Hello all, first time poster here. My recently acquired first bass (Squier Affinity Precision) sometimes has off-intervals between strings even when freshly tuned. For example, the A-string might sound higher than the E-string by only a major third instead of a fourth when played on the same fret in the middle of the fret board. This happens even though the open strings are perfectly tuned. When this happens I try to find where the two strings diverged and it’s usually pretty near the neck bridge. For example, the A-string, going up fret by fret from open string sounds A, A-sharpish, A-sharp, B, C, C-sharp, etc.
Despite a quick and cheap set-up having been done, I kept the original strings on. The only thing I can think of is the core string is slipping within the wrapping wire. (Otherwise it’s the wormhole centered at my A-string that’s just enjoying messing with me.) Has anyone ever encountered this? Should I simply change the strings for a start?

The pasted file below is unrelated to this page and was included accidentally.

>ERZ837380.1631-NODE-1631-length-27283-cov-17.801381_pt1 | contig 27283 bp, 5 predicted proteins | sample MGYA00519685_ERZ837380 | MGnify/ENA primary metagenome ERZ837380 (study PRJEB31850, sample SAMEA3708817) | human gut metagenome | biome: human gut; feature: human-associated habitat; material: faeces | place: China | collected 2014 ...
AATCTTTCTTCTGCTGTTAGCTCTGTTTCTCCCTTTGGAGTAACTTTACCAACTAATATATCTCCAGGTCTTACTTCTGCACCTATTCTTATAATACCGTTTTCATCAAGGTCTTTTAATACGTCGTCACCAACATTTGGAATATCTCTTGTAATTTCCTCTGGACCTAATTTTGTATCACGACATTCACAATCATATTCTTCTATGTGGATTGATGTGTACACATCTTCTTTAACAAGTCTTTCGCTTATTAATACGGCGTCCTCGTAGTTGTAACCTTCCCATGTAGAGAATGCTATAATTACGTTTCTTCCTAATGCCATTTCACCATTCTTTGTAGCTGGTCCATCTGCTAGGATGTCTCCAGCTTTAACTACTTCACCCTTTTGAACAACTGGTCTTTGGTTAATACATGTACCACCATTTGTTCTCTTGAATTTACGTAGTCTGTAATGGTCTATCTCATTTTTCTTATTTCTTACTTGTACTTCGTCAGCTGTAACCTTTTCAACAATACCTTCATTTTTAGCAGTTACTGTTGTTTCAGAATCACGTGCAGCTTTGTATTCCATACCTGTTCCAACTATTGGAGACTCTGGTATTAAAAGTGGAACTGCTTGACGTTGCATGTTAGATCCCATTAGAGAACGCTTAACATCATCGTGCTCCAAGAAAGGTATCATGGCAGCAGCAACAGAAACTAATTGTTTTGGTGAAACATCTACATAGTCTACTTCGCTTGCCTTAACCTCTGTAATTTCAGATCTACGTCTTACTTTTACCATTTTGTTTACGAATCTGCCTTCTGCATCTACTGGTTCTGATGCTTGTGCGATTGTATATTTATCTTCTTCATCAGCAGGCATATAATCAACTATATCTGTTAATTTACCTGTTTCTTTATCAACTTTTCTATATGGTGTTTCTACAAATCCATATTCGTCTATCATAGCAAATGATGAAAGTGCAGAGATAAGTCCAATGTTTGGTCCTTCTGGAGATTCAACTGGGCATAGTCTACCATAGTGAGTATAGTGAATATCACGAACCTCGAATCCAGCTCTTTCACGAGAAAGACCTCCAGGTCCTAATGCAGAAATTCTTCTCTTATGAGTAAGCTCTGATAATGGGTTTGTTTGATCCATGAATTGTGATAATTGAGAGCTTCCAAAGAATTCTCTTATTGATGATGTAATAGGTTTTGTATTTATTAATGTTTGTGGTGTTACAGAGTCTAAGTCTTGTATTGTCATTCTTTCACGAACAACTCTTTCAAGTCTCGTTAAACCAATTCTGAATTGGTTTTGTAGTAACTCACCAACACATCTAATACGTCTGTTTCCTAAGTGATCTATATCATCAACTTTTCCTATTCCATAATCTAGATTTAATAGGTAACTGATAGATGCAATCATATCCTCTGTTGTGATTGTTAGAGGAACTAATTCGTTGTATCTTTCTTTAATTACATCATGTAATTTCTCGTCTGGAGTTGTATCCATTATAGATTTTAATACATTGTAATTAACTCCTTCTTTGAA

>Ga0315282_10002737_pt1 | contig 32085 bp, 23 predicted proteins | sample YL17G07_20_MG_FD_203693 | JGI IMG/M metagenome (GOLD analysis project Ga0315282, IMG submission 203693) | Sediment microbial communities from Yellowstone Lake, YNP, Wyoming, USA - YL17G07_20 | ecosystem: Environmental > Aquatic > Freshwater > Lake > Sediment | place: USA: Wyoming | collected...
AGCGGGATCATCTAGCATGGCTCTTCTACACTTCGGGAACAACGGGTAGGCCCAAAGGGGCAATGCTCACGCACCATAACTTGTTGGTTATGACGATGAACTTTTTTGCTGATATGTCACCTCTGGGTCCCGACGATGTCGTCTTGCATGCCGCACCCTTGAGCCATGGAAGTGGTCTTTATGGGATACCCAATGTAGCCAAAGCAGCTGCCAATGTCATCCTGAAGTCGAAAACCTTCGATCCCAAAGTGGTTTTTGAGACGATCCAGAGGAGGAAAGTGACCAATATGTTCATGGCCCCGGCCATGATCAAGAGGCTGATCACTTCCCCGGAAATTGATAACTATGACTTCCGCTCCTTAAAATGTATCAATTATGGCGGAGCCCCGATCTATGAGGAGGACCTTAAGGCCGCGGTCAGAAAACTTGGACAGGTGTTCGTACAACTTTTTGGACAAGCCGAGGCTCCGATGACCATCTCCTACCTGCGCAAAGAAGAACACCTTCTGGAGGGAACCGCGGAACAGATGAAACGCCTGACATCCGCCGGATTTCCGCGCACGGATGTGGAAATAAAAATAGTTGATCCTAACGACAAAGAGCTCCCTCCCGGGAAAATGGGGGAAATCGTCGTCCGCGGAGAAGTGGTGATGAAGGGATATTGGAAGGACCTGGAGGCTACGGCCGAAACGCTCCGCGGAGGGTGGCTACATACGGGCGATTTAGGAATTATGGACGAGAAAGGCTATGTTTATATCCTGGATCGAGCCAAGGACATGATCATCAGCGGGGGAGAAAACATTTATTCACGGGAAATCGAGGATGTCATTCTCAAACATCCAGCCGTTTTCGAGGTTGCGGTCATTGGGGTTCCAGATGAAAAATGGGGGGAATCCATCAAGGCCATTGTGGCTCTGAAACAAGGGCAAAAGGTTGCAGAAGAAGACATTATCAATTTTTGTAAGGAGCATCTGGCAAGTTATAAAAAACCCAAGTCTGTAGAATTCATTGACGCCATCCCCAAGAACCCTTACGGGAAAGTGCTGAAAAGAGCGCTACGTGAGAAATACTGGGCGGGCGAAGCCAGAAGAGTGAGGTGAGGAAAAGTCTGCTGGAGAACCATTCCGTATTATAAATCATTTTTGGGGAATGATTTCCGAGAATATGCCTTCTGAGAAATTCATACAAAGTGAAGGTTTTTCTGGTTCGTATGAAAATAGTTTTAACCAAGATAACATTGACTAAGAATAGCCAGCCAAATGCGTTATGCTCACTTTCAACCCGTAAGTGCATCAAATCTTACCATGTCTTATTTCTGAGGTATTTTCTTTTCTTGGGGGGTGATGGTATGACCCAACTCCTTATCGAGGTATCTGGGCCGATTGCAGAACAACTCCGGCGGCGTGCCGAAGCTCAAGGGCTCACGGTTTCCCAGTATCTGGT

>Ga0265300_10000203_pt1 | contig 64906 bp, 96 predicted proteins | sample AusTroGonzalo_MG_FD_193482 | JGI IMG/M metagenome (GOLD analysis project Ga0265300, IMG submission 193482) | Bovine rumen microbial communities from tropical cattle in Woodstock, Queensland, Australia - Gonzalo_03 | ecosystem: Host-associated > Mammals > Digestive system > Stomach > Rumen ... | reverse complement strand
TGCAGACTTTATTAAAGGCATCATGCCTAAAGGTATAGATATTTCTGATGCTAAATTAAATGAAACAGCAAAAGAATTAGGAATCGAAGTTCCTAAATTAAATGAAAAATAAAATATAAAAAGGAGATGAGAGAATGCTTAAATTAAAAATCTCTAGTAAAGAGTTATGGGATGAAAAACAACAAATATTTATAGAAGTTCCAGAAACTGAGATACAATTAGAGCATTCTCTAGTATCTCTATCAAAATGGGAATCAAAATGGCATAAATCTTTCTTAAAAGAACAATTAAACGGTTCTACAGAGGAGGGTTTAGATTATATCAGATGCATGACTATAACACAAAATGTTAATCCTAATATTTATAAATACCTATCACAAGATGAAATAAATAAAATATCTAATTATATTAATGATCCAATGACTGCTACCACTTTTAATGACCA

The only thing is it can come and go. Like in the example I gave it got better after I stretched the string, detuned and retuned it, pressed on the string next to the nut, and did whatever. At one point the string became playable again, I have no idea what did it.
The laws of physics - at least as pertaining to metal strings - should be rock solid
Joke aside: as the other gentlemen said, intonation setup seems a likely culprit. However, as you surmise, a mechanical issue with the A string is also possible. Do you know whether you have round core or hex core strings? I assume you did not put on those strings yourself? Do you otherwise like the strings? Do you feel they are “worth saving”, perhaps because they are/look rather new??